Last week I was surprised to receive an email from Shane Coughlan inviting me to become a Fellow of the OpenForum Academy. The current Fellowship has some of my personal heroes in there and so it was exciting and humbling to receive such an offer.
So recently Jeroen van Meeuwen asked me to take a look at Cyrus IMAP. He had been involved in their switch from CVS to GIT and was curious to see what the results looked like. Let’s start with the usual green blobs:
Cyrus IMAP: Full History in Green Blobs (Click to Enlarge)
So, in my mission to see how we can automatically detect “core” teams, I need a measure for how closely people work together. Those of you with strong memories will remember I once coined the term “cohesion” for this measure. I introduced it in a paper at the International Conference on Software Maintenance, three years ago and blogged about it around that time.
So this is about the time I usually do my annual review of activity in KDE SVN. Of course I have now stopped my analysis of KDE SVN and moved on to git. Instead of analysis every repo in KDE git, I will focus on what happened in KDEPIM in 2011 (KDEPIM exclusively, no PIMLIBS or PIMRUNTIME).
OK, to kickoff, the green blobs (click to enlarge):
[This is slightly off topic from my usual Free Software analysis.]
So the Collatz Conjecture came to mind. I took a look at the Wikipedia article and was struck by a couple of things: I liked the stopping time (the number of steps you have to take to get from the given starting number to 1) plot and the graph showing the paths from certain starting numbers to 1.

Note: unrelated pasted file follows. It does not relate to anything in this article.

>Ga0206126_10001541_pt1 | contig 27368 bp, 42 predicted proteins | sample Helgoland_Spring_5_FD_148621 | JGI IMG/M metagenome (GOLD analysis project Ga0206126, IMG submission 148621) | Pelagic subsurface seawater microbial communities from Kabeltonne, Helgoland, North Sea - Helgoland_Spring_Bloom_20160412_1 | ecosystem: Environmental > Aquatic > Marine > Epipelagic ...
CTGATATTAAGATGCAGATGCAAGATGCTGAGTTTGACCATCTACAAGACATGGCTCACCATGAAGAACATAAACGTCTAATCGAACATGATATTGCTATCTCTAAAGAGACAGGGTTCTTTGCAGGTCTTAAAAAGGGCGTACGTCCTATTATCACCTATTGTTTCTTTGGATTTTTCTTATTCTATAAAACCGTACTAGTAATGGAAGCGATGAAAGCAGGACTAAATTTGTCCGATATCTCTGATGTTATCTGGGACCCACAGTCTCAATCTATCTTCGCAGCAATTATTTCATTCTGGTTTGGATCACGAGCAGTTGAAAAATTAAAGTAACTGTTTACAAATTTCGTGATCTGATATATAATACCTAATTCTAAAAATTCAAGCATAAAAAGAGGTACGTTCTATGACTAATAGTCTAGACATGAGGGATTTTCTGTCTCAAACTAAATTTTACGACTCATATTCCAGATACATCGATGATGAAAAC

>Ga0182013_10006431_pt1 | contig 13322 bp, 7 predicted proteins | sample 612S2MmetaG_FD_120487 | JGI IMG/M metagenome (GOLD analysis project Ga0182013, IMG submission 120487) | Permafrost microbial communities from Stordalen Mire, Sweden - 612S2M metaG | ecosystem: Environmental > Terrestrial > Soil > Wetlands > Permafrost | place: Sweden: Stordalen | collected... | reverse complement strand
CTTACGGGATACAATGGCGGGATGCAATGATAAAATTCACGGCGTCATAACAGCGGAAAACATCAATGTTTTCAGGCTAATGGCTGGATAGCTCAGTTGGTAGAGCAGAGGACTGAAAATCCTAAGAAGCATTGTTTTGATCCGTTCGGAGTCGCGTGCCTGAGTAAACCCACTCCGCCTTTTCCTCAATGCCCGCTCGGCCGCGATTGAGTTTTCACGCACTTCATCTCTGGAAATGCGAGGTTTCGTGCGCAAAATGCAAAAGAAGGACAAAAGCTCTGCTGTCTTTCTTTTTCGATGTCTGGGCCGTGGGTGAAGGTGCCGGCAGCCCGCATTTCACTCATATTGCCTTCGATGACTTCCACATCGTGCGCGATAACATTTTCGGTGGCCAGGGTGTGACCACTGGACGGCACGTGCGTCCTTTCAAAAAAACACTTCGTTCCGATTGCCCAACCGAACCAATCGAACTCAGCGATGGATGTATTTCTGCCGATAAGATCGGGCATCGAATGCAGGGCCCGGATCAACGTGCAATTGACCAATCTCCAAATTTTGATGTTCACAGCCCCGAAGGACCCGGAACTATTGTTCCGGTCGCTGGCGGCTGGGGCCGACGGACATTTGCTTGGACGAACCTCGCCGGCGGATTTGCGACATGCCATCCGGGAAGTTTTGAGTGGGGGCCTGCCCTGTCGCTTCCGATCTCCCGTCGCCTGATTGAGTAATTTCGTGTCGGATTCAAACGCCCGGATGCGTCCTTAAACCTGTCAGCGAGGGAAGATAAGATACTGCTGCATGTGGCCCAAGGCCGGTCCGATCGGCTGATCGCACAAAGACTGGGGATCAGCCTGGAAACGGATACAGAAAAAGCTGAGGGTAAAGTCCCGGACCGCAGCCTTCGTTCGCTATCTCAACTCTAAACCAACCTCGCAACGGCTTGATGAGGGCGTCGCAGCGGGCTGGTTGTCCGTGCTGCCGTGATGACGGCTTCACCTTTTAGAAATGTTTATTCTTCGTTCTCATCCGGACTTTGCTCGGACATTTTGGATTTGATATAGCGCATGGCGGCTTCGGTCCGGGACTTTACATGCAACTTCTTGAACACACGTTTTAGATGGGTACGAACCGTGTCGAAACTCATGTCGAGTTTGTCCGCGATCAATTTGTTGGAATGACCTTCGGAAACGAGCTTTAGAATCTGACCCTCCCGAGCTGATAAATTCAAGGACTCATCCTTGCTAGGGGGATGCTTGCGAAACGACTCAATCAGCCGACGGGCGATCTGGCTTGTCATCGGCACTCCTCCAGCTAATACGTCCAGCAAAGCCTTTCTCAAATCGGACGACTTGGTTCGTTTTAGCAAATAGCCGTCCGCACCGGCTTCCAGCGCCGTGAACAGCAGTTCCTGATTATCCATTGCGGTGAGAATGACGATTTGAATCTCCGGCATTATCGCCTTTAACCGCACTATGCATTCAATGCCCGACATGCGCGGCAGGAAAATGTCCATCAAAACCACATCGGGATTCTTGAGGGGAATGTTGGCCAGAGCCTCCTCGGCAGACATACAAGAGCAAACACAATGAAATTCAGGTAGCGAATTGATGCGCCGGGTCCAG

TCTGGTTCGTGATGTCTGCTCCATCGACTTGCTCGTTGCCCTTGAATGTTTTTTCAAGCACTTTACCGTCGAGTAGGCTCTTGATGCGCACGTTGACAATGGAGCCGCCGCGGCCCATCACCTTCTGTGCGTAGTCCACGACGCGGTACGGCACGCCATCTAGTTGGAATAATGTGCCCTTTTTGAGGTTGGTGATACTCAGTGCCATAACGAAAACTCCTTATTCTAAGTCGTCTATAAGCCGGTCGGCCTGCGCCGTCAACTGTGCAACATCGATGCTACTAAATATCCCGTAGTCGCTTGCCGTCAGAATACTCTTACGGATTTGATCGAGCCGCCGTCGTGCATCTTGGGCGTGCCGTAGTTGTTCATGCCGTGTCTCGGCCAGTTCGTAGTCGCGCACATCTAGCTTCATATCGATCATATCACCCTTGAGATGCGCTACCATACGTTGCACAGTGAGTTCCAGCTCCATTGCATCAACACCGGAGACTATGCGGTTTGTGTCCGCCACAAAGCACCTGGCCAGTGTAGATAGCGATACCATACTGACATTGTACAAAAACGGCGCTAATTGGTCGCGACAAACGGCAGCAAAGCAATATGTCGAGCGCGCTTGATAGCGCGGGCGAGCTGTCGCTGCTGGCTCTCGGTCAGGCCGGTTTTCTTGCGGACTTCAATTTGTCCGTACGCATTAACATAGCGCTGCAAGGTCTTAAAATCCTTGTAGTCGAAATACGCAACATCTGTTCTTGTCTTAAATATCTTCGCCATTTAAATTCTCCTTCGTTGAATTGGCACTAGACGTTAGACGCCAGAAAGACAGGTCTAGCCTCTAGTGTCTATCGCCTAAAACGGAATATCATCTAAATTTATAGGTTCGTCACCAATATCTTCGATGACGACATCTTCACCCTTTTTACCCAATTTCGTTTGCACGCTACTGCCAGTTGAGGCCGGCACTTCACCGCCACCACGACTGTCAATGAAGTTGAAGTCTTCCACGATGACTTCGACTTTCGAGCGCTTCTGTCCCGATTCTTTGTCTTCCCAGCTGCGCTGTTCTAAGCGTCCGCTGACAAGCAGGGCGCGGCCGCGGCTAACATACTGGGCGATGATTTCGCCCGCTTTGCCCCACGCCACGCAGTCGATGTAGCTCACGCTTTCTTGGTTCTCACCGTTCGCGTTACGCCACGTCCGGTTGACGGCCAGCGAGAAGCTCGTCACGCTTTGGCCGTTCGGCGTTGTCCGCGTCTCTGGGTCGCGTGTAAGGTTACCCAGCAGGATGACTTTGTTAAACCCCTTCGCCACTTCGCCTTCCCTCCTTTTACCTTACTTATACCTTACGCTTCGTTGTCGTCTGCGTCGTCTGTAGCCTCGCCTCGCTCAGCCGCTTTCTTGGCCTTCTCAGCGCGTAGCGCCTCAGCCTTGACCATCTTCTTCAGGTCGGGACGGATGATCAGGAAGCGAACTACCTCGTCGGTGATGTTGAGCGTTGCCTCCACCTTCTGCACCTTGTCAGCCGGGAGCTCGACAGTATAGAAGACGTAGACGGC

OK, now KDE is 15 years old, it is time for my work to grow up and start looking at git. One of the questions I get asked from time to time is how much code rewriting I will need to do in order to for with git. Thankfully… none.
All of my scripts parse SVN logs and it is easy enough to get git to give back logs in SVN format. Just like this:
So, I thought I would take a quick look at what KDE community “looks” like after 15 years under development. So here I will briefly show off three visualisations with no particular comment. I will just leave them here for your amusement.
So let’s start with the now-infamous green blobs (click to enlarge):